An effort in f a c i l i t a t i o n

It is Jazakallaah Khayra, not just Jazakallaah!

When someone does any favour or says something good, you show your gratitude to him by saying ‘Thank You’. As a Muslim, it is better to prefer saying “Jazakallah Khayra” which means ‘May Allah reward you with goodness’. 

Some Muslims do not say this in full. They simply say or text message: ‘Jazakallah’.

Of course, no one intends to mean evil or say bad. But then it is always good to use the full phrase ‘Jazakallah Khayra’. 

There are three basic reasons for this: Continue reading

June 10, 2016 Posted by | Muqeet's (assorted) | , , , , , , , , , , , , , | 2 Comments

Shukr: Being Thankful to Allah

Assalamu Alaikum Wa Rahmatullahi Wa Barakaatuhu. Today I read this short and sweet article, and would like to share with you all. This is take from the Khubah notes by Br. Taha Ghayyur, courtesy SoundVision. Read on….  Continue reading

November 22, 2011 Posted by | Reflections, Shukr Vs Kufr | , , , , , , , , , , , , , , , , , , | 17 Comments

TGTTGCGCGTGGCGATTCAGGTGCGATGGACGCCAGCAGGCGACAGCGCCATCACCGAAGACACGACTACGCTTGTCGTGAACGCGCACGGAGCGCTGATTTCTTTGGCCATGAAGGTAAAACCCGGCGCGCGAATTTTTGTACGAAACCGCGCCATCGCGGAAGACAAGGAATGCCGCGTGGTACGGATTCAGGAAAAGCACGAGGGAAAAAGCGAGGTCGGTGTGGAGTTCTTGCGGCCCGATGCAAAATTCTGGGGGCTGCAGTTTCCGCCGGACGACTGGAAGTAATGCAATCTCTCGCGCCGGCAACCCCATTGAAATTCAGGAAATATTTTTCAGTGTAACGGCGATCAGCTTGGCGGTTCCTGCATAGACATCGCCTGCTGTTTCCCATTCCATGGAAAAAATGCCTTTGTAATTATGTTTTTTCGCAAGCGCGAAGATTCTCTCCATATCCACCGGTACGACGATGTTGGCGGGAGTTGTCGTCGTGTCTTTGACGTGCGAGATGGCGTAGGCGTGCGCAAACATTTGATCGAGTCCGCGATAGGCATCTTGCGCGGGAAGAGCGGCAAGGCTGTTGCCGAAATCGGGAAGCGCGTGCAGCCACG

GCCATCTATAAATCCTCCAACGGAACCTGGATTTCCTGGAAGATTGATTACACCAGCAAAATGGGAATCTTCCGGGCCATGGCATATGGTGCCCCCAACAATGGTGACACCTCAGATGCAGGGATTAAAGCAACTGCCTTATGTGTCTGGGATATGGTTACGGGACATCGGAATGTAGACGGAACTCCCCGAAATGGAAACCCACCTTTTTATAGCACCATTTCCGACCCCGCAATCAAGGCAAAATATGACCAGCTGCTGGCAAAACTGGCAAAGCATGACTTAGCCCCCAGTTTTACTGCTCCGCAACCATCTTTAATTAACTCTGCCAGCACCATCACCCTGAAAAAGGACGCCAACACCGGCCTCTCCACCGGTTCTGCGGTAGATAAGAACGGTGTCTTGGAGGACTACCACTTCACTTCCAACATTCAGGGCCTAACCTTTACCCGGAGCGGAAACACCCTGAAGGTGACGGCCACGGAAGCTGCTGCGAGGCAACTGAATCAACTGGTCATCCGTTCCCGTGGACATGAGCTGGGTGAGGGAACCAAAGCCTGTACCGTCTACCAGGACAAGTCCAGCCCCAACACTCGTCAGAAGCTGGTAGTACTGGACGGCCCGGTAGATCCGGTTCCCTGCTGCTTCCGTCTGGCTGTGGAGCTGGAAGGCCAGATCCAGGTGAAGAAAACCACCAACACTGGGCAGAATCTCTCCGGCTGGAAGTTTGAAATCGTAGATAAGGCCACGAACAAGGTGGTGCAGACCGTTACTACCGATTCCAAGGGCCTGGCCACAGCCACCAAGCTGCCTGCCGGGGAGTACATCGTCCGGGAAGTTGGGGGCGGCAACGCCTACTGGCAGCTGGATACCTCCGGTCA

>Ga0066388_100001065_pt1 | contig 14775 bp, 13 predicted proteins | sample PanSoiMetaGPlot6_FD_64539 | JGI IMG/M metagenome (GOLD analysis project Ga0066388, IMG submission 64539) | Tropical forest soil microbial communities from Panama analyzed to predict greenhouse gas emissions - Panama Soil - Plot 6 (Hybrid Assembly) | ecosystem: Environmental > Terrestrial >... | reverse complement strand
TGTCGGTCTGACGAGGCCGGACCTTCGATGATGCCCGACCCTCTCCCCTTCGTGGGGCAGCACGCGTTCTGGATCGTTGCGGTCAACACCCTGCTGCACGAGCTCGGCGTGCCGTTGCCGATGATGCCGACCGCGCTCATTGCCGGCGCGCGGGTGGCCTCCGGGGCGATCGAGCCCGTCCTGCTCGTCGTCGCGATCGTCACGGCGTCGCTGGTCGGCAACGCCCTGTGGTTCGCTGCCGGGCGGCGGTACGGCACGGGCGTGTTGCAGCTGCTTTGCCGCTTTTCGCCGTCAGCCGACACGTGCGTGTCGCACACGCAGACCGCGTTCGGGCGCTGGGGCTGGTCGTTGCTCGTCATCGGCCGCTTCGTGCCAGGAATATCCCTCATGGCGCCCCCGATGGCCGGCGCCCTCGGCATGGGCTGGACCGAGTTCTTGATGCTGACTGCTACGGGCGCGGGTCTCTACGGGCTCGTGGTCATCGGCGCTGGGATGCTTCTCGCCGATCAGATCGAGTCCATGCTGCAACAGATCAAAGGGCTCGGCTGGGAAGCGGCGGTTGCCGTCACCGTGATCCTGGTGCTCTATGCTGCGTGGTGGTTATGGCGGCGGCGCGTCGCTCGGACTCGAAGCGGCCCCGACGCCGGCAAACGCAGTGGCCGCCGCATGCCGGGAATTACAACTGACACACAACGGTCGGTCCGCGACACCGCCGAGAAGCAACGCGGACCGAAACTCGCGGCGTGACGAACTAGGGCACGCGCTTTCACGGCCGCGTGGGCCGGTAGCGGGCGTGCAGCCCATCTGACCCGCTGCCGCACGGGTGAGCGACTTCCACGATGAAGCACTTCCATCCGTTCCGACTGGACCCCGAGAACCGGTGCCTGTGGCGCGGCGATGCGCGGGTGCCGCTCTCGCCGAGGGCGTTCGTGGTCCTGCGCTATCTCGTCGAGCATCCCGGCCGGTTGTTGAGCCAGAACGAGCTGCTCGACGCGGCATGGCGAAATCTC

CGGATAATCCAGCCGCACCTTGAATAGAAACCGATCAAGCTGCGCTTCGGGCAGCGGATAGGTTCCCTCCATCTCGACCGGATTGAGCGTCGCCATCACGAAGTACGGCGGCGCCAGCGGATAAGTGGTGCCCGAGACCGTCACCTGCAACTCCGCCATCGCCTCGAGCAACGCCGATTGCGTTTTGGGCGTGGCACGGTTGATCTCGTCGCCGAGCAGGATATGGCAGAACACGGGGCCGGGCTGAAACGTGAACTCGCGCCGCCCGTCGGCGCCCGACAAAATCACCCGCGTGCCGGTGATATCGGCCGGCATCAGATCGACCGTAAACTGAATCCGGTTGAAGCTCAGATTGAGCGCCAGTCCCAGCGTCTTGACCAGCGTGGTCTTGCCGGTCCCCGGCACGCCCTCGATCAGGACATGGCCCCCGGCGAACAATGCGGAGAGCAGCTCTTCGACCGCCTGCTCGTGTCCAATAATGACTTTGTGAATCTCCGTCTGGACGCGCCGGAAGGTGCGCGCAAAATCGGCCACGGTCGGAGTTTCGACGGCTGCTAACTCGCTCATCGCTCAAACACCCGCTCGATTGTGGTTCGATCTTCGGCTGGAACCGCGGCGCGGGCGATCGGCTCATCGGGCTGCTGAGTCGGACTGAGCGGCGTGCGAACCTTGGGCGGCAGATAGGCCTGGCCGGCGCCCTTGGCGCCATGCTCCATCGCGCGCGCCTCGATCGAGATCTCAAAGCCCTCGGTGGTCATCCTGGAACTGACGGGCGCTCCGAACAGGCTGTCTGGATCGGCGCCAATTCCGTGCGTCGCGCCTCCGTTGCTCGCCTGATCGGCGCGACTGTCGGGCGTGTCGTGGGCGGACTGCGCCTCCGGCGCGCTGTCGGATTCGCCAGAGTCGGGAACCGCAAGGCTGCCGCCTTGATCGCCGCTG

“Alhamdulillah” – A Linguistic Miracle of the Qur’an

Writing about the literary dimension of the Qur’an for an audience that may or may not have background in Arabic grammar and rhetoric can be rather challenging. I’m going to attempt to navigate around technical lingo as much as possible. Building a basic familiarity with the subject is my goal, not presenting it in a sophisticated fashion.

The words  الحمد لله AlHamdu Lillah are most commonly uttered from Muslim lips around the world. After the basmalah (the tag name used for BISMILLAHI ALRAHMANI ALRAHEEMI),  it is the first statement mentioned in the opening Surah, al-Fatiha. One way to explore the beauty, precision , and thought provoking eloquence of the Qur’an’s words is to explore the very choice of each word. Arabic is a rich language full of terms similar in meaning. Continue reading

October 24, 2011 Posted by | Qur'an's Miracles, Reblogs | , , , , , , , , , , , , , , , , , , , , , , | 6 Comments


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